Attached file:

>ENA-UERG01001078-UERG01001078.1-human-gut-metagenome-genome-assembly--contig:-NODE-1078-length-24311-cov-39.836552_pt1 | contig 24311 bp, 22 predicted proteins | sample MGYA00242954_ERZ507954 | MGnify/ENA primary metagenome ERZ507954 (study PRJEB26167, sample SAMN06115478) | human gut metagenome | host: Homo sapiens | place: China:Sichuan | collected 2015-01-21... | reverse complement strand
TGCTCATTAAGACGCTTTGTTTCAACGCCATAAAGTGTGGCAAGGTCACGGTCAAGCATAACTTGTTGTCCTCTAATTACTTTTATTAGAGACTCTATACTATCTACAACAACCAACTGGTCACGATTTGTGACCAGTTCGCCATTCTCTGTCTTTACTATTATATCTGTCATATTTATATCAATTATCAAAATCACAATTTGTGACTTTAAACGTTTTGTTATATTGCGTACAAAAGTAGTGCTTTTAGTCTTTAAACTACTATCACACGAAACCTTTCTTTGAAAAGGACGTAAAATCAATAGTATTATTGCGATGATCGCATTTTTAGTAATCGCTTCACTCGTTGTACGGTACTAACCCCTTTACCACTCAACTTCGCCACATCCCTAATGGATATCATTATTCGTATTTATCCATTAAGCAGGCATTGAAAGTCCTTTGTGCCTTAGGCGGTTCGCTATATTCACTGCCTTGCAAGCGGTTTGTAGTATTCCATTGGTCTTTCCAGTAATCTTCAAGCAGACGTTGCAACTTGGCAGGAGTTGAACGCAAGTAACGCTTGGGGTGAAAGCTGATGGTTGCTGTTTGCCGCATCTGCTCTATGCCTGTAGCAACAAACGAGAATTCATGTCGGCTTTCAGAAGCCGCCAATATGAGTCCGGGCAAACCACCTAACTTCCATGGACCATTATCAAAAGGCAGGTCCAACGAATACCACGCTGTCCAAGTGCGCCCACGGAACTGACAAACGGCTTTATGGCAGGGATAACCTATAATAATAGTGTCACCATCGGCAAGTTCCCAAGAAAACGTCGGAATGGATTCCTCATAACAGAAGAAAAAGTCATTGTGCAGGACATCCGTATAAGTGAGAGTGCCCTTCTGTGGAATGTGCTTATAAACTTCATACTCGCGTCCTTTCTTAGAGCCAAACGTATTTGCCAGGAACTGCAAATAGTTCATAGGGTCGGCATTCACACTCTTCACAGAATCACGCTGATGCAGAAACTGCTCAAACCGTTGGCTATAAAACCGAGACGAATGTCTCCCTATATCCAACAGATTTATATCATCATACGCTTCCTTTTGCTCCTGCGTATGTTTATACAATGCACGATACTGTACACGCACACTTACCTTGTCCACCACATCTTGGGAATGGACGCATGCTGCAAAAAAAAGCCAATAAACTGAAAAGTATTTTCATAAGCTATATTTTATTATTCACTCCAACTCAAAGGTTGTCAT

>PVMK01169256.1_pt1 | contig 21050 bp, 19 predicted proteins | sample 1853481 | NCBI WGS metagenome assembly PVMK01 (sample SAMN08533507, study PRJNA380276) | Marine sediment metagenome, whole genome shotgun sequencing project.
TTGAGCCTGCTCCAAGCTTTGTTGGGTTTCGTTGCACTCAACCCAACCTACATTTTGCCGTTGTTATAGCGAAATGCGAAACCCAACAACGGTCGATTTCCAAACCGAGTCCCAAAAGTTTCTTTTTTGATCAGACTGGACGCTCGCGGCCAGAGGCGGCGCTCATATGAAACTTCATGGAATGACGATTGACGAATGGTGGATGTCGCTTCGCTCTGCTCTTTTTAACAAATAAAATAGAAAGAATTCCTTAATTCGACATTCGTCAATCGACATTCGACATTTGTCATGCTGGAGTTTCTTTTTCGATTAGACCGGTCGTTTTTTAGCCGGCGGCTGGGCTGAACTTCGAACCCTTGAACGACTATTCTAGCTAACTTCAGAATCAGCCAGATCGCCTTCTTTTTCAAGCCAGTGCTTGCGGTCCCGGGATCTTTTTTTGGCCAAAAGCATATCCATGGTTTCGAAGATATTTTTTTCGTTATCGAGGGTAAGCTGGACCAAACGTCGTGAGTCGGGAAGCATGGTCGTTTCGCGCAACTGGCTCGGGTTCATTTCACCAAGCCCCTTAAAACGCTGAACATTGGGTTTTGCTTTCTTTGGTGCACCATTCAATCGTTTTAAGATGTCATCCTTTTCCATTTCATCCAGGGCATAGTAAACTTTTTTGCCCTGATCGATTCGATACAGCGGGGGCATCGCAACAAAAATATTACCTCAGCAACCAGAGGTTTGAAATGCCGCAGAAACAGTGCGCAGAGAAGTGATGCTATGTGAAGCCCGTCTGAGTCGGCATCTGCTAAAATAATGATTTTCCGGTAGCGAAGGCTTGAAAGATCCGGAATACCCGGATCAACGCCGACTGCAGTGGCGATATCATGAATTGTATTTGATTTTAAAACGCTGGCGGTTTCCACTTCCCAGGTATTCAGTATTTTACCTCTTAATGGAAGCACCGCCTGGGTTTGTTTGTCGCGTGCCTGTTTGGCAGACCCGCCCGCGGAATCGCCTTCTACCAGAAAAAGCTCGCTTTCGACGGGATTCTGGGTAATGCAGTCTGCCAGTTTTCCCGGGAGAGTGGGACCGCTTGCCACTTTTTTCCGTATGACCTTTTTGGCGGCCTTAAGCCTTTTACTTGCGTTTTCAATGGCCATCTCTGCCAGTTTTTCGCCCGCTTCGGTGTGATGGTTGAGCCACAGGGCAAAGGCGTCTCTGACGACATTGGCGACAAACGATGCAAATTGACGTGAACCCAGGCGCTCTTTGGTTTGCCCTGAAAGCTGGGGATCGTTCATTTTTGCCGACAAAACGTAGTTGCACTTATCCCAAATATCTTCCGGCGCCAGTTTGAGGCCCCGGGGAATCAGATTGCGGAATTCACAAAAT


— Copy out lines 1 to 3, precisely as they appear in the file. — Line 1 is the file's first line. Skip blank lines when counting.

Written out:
>ENA-UERG01001078-UERG01001078.1-human-gut-metagenome-genome-assembly--contig:-NODE-1078-length-24311-cov-39.836552_pt1 | contig 24311 bp, 22 predicted proteins | sample MGYA00242954_ERZ507954 | MGnify/ENA primary metagenome ERZ507954 (study PRJEB26167, sample SAMN06115478) | human gut metagenome | host: Homo sapiens | place: China:Sichuan | collected 2015-01-21... | reverse complement strand
TGCTCATTAAGACGCTTTGTTTCAACGCCATAAAGTGTGGCAAGGTCACGGTCAAGCATAACTTGTTGTCCTCTAATTACTTTTATTAGAGACTCTATACTATCTACAACAACCAACTGGTCACGATTTGTGACCAGTTCGCCATTCTCTGTCTTTACTATTATATCTGTCATATTTATATCAATTATCAAAATCACAATTTGTGACTTTAAACGTTTTGTTATATTGCGTACAAAAGTAGTGCTTTTAGTCTTTAAACTACTATCACACGAAACCTTTCTTTGAAAAGGACGTAAAATCAATAGTATTATTGCGATGATCGCATTTTTAGTAATCGCTTCACTCGTTGTACGGTACTAACCCCTTTACCACTCAACTTCGCCACATCCCTAATGGATATCATTATTCGTATTTATCCATTAAGCAGGCATTGAAAGTCCTTTGTGCCTTAGGCGGTTCGCTATATTCACTGCCTTGCAAGCGGTTTGTAGTATTCCATTGGTCTTTCCAGTAATCTTCAAGCAGACGTTGCAACTTGGCAGGAGTTGAACGCAAGTAACGCTTGGGGTGAAAGCTGATGGTTGCTGTTTGCCGCATCTGCTCTATGCCTGTAGCAACAAACGAGAATTCATGTCGGCTTTCAGAAGCCGCCAATATGAGTCCGGGCAAACCACCTAACTTCCATGGACCATTATCAAAAGGCAGGTCCAACGAATACCACGCTGTCCAAGTGCGCCCACGGAACTGACAAACGGCTTTATGGCAGGGATAACCTATAATAATAGTGTCACCATCGGCAAGTTCCCAAGAAAACGTCGGAATGGATTCCTCATAACAGAAGAAAAAGTCATTGTGCAGGACATCCGTATAAGTGAGAGTGCCCTTCTGTGGAATGTGCTTATAAACTTCATACTCGCGTCCTTTCTTAGAGCCAAACGTATTTGCCAGGAACTGCAAATAGTTCATAGGGTCGGCATTCACACTCTTCACAGAATCACGCTGATGCAGAAACTGCTCAAACCGTTGGCTATAAAACCGAGACGAATGTCTCCCTATATCCAACAGATTTATATCATCATACGCTTCCTTTTGCTCCTGCGTATGTTTATACAATGCACGATACTGTACACGCACACTTACCTTGTCCACCACATCTTGGGAATGGACGCATGCTGCAAAAAAAAGCCAATAAACTGAAAAGTATTTTCATAAGCTATATTTTATTATTCACTCCAACTCAAAGGTTGTCAT

>PVMK01169256.1_pt1 | contig 21050 bp, 19 predicted proteins | sample 1853481 | NCBI WGS metagenome assembly PVMK01 (sample SAMN08533507, study PRJNA380276) | Marine sediment metagenome, whole genome shotgun sequencing project.